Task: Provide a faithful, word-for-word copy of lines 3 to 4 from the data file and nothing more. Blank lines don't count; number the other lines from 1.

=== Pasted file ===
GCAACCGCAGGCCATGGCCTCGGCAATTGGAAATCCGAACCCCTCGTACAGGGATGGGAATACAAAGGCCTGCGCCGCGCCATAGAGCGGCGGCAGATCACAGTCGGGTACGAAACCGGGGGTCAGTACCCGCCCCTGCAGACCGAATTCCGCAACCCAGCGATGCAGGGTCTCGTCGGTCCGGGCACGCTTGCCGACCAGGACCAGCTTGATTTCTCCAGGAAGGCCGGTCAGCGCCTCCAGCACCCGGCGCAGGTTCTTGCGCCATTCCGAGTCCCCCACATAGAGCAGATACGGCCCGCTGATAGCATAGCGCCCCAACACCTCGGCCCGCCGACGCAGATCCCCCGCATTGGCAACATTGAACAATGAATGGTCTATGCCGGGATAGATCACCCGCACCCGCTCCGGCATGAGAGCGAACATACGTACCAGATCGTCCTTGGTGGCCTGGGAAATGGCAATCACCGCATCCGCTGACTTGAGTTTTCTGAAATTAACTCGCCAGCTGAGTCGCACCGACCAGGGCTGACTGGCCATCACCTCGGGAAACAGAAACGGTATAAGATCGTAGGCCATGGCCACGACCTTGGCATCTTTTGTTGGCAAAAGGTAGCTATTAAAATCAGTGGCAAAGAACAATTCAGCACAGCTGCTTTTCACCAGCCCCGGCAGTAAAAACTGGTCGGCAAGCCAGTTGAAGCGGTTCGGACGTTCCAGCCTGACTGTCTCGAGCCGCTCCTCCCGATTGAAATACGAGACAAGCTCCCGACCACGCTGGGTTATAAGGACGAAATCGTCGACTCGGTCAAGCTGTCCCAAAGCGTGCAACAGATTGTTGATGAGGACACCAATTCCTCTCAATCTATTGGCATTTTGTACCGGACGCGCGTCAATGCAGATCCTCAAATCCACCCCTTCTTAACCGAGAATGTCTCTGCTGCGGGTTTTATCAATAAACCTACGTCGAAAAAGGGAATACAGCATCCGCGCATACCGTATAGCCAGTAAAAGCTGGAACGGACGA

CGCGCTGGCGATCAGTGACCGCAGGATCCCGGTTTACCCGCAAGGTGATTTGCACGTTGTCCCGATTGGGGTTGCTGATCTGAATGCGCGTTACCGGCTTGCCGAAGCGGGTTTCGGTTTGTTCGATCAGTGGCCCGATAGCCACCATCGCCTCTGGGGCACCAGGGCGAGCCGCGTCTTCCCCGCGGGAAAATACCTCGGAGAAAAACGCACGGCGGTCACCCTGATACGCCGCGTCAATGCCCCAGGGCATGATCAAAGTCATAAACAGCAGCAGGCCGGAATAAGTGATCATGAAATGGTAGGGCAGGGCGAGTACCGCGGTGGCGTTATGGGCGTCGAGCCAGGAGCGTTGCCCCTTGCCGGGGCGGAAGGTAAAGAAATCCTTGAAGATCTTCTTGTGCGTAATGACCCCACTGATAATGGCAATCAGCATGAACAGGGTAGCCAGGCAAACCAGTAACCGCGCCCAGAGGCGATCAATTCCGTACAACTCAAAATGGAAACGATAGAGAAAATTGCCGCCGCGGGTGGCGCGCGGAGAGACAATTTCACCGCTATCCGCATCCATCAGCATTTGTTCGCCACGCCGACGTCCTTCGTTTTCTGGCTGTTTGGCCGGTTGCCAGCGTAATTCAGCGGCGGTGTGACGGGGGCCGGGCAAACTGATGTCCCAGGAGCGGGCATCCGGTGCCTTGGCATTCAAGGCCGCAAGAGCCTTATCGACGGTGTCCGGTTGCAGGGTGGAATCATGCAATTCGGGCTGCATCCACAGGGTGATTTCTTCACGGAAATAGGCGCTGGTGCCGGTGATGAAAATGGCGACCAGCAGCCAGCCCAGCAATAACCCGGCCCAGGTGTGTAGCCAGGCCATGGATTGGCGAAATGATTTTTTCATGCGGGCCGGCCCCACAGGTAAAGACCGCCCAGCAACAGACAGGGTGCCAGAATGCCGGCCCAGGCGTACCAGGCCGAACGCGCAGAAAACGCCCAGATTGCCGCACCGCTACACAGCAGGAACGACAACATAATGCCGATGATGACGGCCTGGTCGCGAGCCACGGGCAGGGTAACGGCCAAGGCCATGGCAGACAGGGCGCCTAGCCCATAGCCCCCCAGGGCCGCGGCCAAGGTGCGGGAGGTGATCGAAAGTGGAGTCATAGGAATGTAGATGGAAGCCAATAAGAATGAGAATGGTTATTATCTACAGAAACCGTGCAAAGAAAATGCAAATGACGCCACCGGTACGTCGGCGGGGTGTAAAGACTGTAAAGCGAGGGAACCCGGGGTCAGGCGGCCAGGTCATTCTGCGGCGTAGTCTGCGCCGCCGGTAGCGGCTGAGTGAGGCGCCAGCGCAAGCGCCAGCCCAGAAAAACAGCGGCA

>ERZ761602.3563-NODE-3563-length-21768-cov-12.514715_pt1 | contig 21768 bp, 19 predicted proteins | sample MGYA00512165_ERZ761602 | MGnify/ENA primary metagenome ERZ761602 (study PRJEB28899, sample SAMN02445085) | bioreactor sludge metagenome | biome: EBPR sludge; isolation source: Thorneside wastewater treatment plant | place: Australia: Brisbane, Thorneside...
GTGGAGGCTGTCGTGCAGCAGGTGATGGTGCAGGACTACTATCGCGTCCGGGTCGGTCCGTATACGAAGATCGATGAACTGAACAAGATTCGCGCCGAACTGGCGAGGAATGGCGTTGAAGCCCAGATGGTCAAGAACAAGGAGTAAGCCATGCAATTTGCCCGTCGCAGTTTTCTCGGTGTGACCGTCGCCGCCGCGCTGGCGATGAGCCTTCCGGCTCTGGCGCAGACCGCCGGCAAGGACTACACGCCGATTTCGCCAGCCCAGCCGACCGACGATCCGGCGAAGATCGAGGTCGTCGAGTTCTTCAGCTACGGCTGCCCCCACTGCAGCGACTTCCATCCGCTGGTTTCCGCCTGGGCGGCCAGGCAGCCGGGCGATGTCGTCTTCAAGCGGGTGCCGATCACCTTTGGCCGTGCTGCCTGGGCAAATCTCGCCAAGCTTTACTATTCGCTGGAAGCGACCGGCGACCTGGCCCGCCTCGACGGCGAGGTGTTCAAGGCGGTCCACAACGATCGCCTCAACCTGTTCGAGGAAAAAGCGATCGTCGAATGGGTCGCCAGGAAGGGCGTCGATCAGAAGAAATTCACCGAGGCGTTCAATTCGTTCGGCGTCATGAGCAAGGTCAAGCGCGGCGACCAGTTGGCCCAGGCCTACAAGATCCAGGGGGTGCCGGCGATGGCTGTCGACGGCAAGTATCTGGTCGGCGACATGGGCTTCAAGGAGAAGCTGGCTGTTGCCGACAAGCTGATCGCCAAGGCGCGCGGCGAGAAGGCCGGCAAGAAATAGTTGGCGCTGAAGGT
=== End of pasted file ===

>ERZ761602.3563-NODE-3563-length-21768-cov-12.514715_pt1 | contig 21768 bp, 19 predicted proteins | sample MGYA00512165_ERZ761602 | MGnify/ENA primary metagenome ERZ761602 (study PRJEB28899, sample SAMN02445085) | bioreactor sludge metagenome | biome: EBPR sludge; isolation source: Thorneside wastewater treatment plant | place: Australia: Brisbane, Thorneside...
GTGGAGGCTGTCGTGCAGCAGGTGATGGTGCAGGACTACTATCGCGTCCGGGTCGGTCCGTATACGAAGATCGATGAACTGAACAAGATTCGCGCCGAACTGGCGAGGAATGGCGTTGAAGCCCAGATGGTCAAGAACAAGGAGTAAGCCATGCAATTTGCCCGTCGCAGTTTTCTCGGTGTGACCGTCGCCGCCGCGCTGGCGATGAGCCTTCCGGCTCTGGCGCAGACCGCCGGCAAGGACTACACGCCGATTTCGCCAGCCCAGCCGACCGACGATCCGGCGAAGATCGAGGTCGTCGAGTTCTTCAGCTACGGCTGCCCCCACTGCAGCGACTTCCATCCGCTGGTTTCCGCCTGGGCGGCCAGGCAGCCGGGCGATGTCGTCTTCAAGCGGGTGCCGATCACCTTTGGCCGTGCTGCCTGGGCAAATCTCGCCAAGCTTTACTATTCGCTGGAAGCGACCGGCGACCTGGCCCGCCTCGACGGCGAGGTGTTCAAGGCGGTCCACAACGATCGCCTCAACCTGTTCGAGGAAAAAGCGATCGTCGAATGGGTCGCCAGGAAGGGCGTCGATCAGAAGAAATTCACCGAGGCGTTCAATTCGTTCGGCGTCATGAGCAAGGTCAAGCGCGGCGACCAGTTGGCCCAGGCCTACAAGATCCAGGGGGTGCCGGCGATGGCTGTCGACGGCAAGTATCTGGTCGGCGACATGGGCTTCAAGGAGAAGCTGGCTGTTGCCGACAAGCTGATCGCCAAGGCGCGCGGCGAGAAGGCCGGCAAGAAATAGTTGGCGCTGAAGGT